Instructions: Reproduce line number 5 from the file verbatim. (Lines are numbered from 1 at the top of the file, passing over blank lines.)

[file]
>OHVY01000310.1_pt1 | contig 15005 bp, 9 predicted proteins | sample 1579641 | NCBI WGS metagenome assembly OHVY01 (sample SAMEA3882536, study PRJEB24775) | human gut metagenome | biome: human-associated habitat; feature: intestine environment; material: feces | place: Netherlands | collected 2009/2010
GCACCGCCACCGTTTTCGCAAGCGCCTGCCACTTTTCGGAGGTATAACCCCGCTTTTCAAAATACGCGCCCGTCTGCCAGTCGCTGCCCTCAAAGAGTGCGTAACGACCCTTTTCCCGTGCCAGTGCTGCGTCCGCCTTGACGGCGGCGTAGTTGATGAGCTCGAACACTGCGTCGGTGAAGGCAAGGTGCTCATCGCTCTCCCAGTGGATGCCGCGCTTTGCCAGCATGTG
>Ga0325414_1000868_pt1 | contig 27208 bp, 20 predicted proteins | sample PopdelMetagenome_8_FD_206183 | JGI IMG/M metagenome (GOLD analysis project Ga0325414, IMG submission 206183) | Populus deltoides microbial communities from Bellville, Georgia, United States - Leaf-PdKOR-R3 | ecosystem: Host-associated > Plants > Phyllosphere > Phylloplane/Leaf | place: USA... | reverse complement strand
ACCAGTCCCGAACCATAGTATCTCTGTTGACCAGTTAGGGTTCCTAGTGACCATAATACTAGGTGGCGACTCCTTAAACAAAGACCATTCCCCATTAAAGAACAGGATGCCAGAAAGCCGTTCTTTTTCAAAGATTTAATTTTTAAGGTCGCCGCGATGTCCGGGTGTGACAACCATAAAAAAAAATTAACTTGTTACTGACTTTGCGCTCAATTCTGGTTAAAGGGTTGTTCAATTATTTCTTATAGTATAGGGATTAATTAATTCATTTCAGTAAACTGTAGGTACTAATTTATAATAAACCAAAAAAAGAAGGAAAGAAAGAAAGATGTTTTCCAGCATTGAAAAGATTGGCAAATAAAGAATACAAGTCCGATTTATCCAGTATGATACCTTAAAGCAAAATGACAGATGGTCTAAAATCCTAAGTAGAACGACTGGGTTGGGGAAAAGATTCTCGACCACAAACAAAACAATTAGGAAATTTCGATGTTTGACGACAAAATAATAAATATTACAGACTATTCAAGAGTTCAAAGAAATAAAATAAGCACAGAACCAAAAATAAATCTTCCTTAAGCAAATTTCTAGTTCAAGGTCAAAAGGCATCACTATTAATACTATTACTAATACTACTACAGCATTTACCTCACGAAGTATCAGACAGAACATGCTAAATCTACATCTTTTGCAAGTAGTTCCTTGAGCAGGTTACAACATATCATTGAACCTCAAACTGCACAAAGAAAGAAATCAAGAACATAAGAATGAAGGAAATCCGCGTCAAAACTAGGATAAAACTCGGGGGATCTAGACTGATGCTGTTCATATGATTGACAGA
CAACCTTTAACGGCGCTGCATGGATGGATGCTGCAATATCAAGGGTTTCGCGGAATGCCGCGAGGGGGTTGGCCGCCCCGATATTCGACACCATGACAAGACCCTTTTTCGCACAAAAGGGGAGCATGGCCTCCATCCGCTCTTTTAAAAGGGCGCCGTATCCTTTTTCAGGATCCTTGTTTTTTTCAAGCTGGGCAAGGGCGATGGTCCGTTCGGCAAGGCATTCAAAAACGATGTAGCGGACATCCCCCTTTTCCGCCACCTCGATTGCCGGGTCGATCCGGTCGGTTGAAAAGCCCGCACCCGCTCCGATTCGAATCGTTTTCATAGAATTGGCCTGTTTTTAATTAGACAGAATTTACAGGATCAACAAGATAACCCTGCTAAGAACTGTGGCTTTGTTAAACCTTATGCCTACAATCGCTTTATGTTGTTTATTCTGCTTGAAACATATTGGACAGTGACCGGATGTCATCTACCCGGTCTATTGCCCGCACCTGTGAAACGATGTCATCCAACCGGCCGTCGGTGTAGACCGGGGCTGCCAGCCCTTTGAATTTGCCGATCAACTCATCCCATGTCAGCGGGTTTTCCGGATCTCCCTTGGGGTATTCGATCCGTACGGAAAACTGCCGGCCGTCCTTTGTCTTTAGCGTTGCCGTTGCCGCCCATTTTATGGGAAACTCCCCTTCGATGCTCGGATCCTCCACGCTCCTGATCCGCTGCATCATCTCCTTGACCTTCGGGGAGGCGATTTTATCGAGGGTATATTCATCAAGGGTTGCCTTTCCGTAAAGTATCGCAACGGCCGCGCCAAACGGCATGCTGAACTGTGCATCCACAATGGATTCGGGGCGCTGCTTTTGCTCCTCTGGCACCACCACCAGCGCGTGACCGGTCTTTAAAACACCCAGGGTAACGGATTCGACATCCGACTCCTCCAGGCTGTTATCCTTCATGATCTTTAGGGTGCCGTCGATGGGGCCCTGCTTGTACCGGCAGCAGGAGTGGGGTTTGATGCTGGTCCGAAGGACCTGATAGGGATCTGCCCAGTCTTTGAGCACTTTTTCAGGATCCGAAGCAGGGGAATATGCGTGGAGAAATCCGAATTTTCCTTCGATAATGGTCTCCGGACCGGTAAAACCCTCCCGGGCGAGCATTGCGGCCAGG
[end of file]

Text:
CAACCTTTAACGGCGCTGCATGGATGGATGCTGCAATATCAAGGGTTTCGCGGAATGCCGCGAGGGGGTTGGCCGCCCCGATATTCGACACCATGACAAGACCCTTTTTCGCACAAAAGGGGAGCATGGCCTCCATCCGCTCTTTTAAAAGGGCGCCGTATCCTTTTTCAGGATCCTTGTTTTTTTCAAGCTGGGCAAGGGCGATGGTCCGTTCGGCAAGGCATTCAAAAACGATGTAGCGGACATCCCCCTTTTCCGCCACCTCGATTGCCGGGTCGATCCGGTCGGTTGAAAAGCCCGCACCCGCTCCGATTCGAATCGTTTTCATAGAATTGGCCTGTTTTTAATTAGACAGAATTTACAGGATCAACAAGATAACCCTGCTAAGAACTGTGGCTTTGTTAAACCTTATGCCTACAATCGCTTTATGTTGTTTATTCTGCTTGAAACATATTGGACAGTGACCGGATGTCATCTACCCGGTCTATTGCCCGCACCTGTGAAACGATGTCATCCAACCGGCCGTCGGTGTAGACCGGGGCTGCCAGCCCTTTGAATTTGCCGATCAACTCATCCCATGTCAGCGGGTTTTCCGGATCTCCCTTGGGGTATTCGATCCGTACGGAAAACTGCCGGCCGTCCTTTGTCTTTAGCGTTGCCGTTGCCGCCCATTTTATGGGAAACTCCCCTTCGATGCTCGGATCCTCCACGCTCCTGATCCGCTGCATCATCTCCTTGACCTTCGGGGAGGCGATTTTATCGAGGGTATATTCATCAAGGGTTGCCTTTCCGTAAAGTATCGCAACGGCCGCGCCAAACGGCATGCTGAACTGTGCATCCACAATGGATTCGGGGCGCTGCTTTTGCTCCTCTGGCACCACCACCAGCGCGTGACCGGTCTTTAAAACACCCAGGGTAACGGATTCGACATCCGACTCCTCCAGGCTGTTATCCTTCATGATCTTTAGGGTGCCGTCGATGGGGCCCTGCTTGTACCGGCAGCAGGAGTGGGGTTTGATGCTGGTCCGAAGGACCTGATAGGGATCTGCCCAGTCTTTGAGCACTTTTTCAGGATCCGAAGCAGGGGAATATGCGTGGAGAAATCCGAATTTTCCTTCGATAATGGTCTCCGGACCGGTAAAACCCTCCCGGGCGAGCATTGCGGCCAGG